At the site of a salt lick for animals a salt well was drilled during the early 18ty century. The well, located on the New London Road, east of Lexington on the banks of Town Creek, a branch of Stucker Creek, was drilled to an unbelievable depth of 420 feet in 1815 by General William McFarland, using a horse driven invention of his own design.
The brine, which was very strong, was then taken, and boiled down in huge iron kettles with crystals averaging 3 to 4 bushels per 100 gallons of brine. The salt was then sold for $2.00 per bushel throughout the southeastern part of the State for several years.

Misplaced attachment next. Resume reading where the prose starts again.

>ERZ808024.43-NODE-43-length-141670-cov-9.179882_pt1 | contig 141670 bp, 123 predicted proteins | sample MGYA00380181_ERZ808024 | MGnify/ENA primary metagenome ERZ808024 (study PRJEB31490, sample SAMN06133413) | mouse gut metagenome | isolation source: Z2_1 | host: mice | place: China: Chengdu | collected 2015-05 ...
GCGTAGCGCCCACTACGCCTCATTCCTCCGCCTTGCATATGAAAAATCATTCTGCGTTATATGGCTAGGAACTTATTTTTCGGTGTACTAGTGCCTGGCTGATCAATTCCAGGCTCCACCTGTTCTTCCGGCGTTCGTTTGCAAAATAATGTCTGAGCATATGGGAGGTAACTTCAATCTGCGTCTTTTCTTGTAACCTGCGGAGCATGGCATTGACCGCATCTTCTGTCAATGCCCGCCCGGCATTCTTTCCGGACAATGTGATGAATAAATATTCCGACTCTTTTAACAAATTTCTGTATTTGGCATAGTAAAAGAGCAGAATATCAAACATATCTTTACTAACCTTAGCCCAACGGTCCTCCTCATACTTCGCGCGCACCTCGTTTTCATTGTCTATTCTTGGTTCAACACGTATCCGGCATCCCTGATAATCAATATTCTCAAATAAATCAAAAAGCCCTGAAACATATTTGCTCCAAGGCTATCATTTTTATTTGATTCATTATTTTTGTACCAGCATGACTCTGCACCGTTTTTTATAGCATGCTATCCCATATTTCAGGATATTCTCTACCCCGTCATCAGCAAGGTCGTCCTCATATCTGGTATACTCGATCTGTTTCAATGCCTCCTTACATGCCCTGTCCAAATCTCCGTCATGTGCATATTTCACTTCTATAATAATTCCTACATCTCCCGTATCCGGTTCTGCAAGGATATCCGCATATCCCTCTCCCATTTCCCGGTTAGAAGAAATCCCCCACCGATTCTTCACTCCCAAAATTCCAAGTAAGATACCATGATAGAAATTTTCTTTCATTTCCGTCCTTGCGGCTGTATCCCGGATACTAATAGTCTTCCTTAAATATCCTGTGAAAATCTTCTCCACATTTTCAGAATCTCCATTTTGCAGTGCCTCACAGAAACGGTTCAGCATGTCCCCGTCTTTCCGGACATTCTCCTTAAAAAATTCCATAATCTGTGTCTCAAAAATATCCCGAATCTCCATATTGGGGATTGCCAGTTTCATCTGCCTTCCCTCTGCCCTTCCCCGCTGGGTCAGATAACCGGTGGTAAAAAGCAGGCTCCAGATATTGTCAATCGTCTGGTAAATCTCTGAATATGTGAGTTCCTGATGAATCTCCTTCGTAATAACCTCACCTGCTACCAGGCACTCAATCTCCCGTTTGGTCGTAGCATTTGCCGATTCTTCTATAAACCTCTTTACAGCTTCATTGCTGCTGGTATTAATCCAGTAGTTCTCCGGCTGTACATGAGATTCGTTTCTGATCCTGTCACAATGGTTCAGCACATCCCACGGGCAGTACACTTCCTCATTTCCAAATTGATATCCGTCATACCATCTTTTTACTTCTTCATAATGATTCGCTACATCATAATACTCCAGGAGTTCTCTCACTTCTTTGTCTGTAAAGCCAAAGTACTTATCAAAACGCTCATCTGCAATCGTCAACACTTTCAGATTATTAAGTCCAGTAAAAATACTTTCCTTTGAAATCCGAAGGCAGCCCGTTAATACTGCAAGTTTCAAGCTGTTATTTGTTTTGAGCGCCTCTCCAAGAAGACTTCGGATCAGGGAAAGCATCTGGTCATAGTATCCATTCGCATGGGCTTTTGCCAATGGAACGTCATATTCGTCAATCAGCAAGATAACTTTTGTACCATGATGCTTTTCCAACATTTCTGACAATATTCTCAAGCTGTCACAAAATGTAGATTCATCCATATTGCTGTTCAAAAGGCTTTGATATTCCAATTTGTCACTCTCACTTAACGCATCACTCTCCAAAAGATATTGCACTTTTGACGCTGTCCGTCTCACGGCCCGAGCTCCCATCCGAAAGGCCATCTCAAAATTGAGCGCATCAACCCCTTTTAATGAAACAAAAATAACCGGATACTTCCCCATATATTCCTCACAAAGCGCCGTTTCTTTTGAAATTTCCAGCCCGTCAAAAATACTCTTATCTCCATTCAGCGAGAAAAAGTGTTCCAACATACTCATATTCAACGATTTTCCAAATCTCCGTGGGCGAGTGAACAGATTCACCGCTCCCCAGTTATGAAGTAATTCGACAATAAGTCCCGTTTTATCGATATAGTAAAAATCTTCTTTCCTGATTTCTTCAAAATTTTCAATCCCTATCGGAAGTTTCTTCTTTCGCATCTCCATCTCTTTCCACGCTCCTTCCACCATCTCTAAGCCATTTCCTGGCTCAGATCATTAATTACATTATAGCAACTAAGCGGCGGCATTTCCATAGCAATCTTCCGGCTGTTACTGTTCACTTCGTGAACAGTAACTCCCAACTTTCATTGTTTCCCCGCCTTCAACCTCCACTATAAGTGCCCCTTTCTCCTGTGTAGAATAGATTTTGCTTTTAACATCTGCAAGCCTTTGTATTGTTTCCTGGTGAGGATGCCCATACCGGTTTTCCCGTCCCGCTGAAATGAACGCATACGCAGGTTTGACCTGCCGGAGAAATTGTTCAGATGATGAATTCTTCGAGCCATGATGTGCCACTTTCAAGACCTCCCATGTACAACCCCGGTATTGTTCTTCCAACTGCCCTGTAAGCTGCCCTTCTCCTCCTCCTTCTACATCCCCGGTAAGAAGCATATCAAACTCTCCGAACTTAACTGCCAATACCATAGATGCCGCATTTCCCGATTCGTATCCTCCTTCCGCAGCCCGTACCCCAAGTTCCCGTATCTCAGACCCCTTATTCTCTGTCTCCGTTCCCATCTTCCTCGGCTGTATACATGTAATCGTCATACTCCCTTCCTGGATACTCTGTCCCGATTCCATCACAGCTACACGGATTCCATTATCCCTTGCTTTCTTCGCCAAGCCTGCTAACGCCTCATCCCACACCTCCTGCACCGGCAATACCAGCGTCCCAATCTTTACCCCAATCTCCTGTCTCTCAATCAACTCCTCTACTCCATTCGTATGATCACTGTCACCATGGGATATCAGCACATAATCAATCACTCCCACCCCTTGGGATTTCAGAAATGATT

The evidence of this pioneer industry is still visible on the creek. Some say the actual well is present but covered for your safety. Today, a strong salt vein still runs through this area of the State preventing many landowners from using water wells for drinking water.
South on the B & O Railroad, approximately one mile from Lexington, a salt quarry existed which mined salt for several years. The site has grown over to such an extent today it is difficult to locate the actual area.
For more information on General William McFarland or the Scott County Salt Well and Mine visit the Scott County Heritage Center and Museum located at 1050 South Main Street in Scottsburg, IN 47170. Or call them at (812) 752-1050 and you can visit them online too at www.scottcountyheritagemuseum.org.